PHOENIX (KSAZ) -- A locally-owned company has been a huge role in the success of the USA Luge team during the Winter Olympic games.
There's a lot of engineering that goes into making the sleds go faster than the others, and for the past four Winter Olympics, the USA Luge team's technical designers have trusted only a Phoenix man and his water-jet cutting technique to make the medal-winning cut.
"We're bringing home Olympic metal with work here in Phoenix," said John Owen, USA Luge's Director of Technical Programs.
The Phoenix shop uses a computerized machine, combining water to create a clean, precise cut.
"A stream of very high pressure water that runs from 60,000-90,000 pounds per square inch," said Arnie Lytle, President of Accurate Water Jet.
Crushed garnet does the slicing.
"It's just a cutting tool," said Lytle. "The sand is the cutting media, and water is what carries it."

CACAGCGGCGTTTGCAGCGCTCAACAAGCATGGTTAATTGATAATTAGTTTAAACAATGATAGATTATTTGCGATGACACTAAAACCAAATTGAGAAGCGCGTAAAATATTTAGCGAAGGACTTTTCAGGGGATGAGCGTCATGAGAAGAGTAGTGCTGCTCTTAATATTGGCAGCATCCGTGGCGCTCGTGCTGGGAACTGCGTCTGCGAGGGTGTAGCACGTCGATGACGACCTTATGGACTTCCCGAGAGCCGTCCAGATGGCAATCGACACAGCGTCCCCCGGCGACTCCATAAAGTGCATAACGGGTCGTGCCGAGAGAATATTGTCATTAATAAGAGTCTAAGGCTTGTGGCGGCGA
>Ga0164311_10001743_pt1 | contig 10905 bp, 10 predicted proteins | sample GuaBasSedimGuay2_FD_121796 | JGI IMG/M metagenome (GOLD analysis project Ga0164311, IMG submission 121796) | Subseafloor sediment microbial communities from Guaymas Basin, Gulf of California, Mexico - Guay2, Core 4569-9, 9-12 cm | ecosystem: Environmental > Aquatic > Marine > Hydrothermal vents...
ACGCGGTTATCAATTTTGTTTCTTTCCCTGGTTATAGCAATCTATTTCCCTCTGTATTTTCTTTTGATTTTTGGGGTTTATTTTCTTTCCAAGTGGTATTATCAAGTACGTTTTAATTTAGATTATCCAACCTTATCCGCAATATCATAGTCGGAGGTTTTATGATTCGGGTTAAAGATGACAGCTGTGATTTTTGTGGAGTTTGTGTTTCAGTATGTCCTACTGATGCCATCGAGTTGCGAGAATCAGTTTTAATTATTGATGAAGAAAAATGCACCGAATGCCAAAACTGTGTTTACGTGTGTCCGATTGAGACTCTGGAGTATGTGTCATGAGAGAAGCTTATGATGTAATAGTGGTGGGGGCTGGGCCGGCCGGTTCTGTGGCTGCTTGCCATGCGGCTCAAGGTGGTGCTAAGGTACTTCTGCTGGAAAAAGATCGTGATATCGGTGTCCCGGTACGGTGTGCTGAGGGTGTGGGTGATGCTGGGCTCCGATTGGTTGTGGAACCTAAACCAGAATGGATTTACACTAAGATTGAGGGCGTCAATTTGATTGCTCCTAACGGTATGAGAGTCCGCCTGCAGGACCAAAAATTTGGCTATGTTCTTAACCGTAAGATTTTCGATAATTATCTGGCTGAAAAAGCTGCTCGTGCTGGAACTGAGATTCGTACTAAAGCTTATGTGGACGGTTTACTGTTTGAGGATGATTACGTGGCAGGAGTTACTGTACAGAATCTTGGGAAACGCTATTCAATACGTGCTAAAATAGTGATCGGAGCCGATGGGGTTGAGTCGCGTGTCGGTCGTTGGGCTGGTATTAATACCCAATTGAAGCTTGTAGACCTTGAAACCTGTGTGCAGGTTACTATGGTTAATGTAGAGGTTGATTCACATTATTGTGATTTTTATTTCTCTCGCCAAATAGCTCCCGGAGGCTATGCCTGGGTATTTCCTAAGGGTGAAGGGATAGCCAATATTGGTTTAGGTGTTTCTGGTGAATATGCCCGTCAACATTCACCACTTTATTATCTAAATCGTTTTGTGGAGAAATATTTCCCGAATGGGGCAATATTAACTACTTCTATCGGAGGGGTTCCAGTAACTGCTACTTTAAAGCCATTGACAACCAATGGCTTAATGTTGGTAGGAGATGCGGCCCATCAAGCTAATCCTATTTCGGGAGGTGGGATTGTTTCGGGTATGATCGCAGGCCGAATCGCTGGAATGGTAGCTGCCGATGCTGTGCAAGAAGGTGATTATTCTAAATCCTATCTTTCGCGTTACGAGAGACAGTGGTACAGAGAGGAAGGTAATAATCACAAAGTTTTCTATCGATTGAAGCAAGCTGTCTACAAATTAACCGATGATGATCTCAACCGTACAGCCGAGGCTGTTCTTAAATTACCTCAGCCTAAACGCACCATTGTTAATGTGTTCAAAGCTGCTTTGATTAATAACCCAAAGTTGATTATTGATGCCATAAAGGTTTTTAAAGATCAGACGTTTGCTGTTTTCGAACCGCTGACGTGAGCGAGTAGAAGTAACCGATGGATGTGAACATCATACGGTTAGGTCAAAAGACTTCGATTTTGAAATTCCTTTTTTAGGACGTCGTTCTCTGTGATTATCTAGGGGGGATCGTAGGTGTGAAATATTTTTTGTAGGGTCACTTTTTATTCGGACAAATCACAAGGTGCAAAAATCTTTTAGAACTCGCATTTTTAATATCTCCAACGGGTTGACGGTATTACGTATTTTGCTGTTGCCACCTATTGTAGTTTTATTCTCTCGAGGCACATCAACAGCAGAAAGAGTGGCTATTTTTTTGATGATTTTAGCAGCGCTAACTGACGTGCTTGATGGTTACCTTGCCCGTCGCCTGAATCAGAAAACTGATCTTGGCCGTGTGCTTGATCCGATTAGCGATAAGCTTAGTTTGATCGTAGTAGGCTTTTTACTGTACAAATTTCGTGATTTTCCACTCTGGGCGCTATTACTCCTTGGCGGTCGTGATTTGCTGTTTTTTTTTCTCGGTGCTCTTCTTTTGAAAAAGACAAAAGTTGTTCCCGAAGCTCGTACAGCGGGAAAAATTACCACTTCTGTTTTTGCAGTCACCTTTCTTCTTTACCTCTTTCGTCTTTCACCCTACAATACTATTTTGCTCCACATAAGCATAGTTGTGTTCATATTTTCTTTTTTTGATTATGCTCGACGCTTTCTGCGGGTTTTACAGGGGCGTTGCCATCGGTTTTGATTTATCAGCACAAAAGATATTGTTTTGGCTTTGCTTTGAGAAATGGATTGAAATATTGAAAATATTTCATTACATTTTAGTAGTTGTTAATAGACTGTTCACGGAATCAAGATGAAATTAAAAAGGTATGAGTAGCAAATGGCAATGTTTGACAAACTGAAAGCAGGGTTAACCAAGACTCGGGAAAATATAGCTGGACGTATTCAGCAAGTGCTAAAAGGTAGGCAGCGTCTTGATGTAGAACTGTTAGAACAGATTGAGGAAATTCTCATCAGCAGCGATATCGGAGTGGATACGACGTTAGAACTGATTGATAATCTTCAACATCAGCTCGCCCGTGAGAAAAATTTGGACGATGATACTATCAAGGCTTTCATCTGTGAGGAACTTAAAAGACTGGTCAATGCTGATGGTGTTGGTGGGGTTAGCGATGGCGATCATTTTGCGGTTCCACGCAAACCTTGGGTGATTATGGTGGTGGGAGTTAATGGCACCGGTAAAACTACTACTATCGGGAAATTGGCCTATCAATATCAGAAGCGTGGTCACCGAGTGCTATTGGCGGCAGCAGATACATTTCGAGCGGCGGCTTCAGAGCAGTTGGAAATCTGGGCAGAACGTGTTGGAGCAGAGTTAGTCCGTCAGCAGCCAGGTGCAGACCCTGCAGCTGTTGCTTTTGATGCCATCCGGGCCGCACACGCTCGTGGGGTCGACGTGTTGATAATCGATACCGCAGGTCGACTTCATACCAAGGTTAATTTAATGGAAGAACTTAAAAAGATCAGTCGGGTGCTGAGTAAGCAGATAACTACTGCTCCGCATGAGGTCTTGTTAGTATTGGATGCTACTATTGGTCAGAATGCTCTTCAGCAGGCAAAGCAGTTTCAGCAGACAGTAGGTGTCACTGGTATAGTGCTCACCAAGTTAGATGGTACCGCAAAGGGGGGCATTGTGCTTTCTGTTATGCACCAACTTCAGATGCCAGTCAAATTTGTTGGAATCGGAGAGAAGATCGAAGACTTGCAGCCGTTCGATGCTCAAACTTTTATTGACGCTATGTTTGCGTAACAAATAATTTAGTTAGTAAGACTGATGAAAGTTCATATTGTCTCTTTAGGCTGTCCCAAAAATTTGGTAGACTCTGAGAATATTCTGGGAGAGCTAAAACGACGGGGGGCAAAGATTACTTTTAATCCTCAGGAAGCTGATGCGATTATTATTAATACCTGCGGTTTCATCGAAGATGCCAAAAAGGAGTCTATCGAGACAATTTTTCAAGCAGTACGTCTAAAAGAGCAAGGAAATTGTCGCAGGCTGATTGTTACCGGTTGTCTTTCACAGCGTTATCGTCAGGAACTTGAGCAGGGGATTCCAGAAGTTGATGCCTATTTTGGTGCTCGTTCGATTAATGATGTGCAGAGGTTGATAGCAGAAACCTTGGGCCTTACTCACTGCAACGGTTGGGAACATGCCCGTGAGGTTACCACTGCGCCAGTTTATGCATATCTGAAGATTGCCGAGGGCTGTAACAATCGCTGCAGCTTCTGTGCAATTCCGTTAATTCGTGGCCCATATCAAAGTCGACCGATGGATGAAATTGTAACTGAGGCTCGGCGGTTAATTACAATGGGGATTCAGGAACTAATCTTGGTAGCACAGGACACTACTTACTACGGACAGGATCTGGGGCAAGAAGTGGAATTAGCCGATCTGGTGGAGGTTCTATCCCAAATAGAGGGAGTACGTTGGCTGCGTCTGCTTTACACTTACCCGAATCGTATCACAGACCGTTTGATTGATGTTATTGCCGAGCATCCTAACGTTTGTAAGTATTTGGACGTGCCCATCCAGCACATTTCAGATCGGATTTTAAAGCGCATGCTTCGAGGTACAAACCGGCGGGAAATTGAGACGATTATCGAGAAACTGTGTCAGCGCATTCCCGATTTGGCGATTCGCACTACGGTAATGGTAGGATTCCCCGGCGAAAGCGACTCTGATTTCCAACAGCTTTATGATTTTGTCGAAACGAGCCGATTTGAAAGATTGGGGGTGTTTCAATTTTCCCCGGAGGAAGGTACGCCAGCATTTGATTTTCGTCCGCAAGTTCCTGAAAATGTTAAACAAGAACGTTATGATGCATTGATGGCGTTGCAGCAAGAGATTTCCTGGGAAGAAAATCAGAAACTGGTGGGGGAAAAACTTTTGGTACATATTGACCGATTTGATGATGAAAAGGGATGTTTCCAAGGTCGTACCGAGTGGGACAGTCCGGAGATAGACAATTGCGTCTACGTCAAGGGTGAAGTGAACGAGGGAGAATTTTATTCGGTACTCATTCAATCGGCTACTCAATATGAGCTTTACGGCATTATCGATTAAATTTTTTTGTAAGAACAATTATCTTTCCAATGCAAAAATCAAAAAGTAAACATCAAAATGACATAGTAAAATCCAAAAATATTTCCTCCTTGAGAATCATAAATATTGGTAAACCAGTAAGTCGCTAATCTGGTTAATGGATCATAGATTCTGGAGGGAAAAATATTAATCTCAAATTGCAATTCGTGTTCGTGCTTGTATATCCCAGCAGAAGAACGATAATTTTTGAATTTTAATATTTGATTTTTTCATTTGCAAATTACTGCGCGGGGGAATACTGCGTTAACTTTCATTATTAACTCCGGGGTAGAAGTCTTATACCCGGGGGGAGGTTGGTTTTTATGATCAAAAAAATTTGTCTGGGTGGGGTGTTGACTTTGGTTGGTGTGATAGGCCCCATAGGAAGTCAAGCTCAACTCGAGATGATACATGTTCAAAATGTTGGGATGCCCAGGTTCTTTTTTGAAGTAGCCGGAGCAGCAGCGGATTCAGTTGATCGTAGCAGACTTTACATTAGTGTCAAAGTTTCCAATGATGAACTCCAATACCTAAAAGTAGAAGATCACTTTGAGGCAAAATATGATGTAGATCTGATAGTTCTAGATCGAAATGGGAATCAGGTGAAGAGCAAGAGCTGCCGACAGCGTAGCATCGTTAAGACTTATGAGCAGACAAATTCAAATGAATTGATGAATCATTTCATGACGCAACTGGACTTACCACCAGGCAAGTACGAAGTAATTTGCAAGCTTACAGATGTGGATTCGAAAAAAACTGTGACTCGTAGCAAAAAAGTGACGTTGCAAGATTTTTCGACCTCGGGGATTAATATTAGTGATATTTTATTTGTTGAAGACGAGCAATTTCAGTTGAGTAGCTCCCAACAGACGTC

It takes about four hours to cut one piece of steel, and the slightest deviation in this process will ruin the entire piece.
"We're a sport that's timed to the thousandth of a second, and we're in there working with computer programs. We're talking thousandths of an inch," said Owen.
Currently, a new batch of specially engineered steel made from a secret recipe of alloys is being cut. The cut and content affect the friction of the steel on the ice, and therefore, the speed of the sled.
After the cutting is finished, the steel then ends up in New York, where the edges are fine-tuned by the coaches' fingers for each athlete. Then they are attached to the luge.
The steel cut in Phoenix will eventually be used on sleds that will be raced in the 2022 Winter Olympics in Beijing, China.